In continuing his diatribe (unfortunately one of the major literary genres indulged in by Cooper in his late works), Cooper establishes his anti-humanistic position dismissing reason:

We hear a great deal of god-like minds, and of the far-reaching faculties we possess; and it may all be worthy of our eulogiums, until we compare ourselves in these, as in other particulars, with Him who produced them. Then, indeed, the utter insignificance of our means becomes too apparent to admit of cavil. (1:4)

“Thus far shalt thou go and no farther,” continues Cooper (1:4-5), echoing Marlowe’s chorus in setting a boundary to the limits of science:

Faustus is gone, regard his hellish fall, Whose fiendful fortune may exhort the wise, Onely to wonder at unlawful things, Whose deepnesse doth intise such forward wits, To practice more than heavenly power permits. (194)

“The pride of reason,” Cooper writes, “is one of the most insinuating of our foibles, and is to be watched as a most potent enemy” (1:5). Cooper presents The Sea Lions as a novel of Faith, and if we don’t have his particular brand of it, we can go to hell — or at least not get the girl. Even otherwise pious and otherwise God-fearing Unitarians like Roswell Gardiner (pronounced “Garner” — take it on faith, not the evidence of the language).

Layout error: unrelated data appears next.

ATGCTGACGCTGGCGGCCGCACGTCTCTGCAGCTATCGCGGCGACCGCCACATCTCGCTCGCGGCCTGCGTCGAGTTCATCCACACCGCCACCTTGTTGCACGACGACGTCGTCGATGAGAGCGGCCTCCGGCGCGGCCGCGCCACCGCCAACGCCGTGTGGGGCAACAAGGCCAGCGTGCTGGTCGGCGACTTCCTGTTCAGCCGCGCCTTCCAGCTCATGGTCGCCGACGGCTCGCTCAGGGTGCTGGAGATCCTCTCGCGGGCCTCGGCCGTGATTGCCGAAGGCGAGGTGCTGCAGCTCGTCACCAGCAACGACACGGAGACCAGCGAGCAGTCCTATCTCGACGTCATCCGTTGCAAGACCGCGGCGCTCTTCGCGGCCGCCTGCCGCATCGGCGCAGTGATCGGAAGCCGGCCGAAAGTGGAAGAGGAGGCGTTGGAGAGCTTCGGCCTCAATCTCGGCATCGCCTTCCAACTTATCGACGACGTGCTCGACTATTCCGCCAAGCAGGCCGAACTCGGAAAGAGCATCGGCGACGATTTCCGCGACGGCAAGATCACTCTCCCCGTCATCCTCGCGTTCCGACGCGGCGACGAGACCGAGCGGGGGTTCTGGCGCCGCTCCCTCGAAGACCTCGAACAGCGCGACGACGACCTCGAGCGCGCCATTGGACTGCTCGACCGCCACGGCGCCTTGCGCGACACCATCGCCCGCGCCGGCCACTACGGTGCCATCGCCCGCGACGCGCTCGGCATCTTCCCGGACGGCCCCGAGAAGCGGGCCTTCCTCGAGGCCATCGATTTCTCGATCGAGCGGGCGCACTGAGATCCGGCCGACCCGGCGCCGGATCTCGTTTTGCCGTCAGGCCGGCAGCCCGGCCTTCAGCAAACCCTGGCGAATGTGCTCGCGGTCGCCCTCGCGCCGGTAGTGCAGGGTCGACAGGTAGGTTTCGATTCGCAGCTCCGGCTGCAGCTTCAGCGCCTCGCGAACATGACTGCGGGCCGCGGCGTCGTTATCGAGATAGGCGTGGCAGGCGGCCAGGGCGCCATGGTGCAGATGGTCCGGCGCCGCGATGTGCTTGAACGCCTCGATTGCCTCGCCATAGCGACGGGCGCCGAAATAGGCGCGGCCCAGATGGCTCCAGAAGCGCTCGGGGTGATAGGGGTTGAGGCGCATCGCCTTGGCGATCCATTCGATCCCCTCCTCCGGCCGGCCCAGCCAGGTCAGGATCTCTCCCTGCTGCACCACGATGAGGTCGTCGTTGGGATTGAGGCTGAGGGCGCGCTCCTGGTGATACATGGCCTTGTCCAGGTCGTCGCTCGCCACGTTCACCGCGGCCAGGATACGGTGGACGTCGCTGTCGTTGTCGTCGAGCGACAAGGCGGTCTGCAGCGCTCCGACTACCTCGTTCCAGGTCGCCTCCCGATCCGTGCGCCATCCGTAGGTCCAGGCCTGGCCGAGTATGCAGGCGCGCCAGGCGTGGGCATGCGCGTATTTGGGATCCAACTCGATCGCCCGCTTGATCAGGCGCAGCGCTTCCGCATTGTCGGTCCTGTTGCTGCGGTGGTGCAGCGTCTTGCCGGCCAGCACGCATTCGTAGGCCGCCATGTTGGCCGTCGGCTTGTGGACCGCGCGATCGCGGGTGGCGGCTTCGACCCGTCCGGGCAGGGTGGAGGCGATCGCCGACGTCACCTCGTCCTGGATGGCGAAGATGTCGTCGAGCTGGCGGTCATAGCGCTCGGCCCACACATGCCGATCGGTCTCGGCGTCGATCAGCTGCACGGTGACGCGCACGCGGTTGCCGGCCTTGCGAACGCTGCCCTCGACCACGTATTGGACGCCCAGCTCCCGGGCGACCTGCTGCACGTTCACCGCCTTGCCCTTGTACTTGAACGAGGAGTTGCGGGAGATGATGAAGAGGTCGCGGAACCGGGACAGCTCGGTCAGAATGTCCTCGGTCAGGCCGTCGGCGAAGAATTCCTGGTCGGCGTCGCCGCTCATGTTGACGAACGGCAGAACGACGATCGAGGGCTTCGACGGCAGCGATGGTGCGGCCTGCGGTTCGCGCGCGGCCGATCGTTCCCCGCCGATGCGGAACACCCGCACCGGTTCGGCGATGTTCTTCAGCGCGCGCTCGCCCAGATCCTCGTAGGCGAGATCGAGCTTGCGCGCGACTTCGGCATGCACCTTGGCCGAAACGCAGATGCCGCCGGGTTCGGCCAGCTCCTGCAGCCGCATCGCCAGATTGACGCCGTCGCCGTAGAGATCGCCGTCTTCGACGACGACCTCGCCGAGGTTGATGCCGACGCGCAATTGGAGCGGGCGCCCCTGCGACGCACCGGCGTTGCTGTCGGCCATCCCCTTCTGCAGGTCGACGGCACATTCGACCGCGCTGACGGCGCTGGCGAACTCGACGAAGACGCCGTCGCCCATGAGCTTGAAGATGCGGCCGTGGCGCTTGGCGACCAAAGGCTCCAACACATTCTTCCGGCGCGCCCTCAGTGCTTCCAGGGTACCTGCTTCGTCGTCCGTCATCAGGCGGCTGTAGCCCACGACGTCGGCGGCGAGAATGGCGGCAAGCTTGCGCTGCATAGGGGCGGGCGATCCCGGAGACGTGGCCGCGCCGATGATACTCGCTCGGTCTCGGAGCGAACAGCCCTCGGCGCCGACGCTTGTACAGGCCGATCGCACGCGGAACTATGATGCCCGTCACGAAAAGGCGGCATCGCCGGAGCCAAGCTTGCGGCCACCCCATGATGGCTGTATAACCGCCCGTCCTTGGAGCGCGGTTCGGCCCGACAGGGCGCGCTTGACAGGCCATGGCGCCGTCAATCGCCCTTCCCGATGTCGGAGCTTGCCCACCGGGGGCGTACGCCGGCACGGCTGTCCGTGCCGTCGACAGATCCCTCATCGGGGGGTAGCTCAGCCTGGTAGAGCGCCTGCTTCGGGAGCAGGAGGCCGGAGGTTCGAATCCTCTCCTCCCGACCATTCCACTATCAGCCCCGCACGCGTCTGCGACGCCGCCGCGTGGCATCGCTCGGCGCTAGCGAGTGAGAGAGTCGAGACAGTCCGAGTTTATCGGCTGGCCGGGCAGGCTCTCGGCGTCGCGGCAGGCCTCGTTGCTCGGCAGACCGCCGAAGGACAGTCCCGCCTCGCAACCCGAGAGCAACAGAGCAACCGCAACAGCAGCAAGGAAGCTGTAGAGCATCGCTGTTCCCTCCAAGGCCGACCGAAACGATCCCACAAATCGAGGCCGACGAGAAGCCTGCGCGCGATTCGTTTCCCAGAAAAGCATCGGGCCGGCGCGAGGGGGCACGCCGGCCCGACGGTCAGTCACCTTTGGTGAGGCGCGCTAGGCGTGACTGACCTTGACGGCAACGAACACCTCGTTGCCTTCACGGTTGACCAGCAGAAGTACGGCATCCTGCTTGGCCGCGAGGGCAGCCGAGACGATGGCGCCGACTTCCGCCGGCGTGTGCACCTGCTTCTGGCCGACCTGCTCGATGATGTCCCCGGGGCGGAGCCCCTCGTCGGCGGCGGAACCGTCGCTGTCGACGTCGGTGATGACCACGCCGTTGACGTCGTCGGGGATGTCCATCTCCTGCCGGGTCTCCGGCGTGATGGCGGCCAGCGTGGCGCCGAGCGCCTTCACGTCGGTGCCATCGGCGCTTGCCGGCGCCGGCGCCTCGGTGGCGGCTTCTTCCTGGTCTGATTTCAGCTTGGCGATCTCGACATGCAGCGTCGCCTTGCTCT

It does not do to say that Cooper lived in a different age when reason was revolution and piety was Protestantism, or that we have to forgive him his trespasses despite his not forgiving ours. Cooper lived in the shadow of Tom Paine, the most mercilessly and systematically discredited of the founding fathers — all because he wrote The Age of Reason, a book from which Cooper has Ned Myers describe his narrow escape while in hospital in Pensacola:

Notwithstanding my own disposition to think more seriously of my true situation, I had many misgivings on the subject of the Saviour’s being the Son of God. It seemed improbable to me, and I was falling into the danger which is so apt to beset the new beginner: that of self sufficiency, and the substututing of human wisdom for faith. The steward was not slow in discovering this, and he produced some of Tom Paine’s works, by way of stregthening me in the unbelief. I now read Tom Paine, instead of the bible, and soon had practical evidence of the bad effects of his miserable system. (186)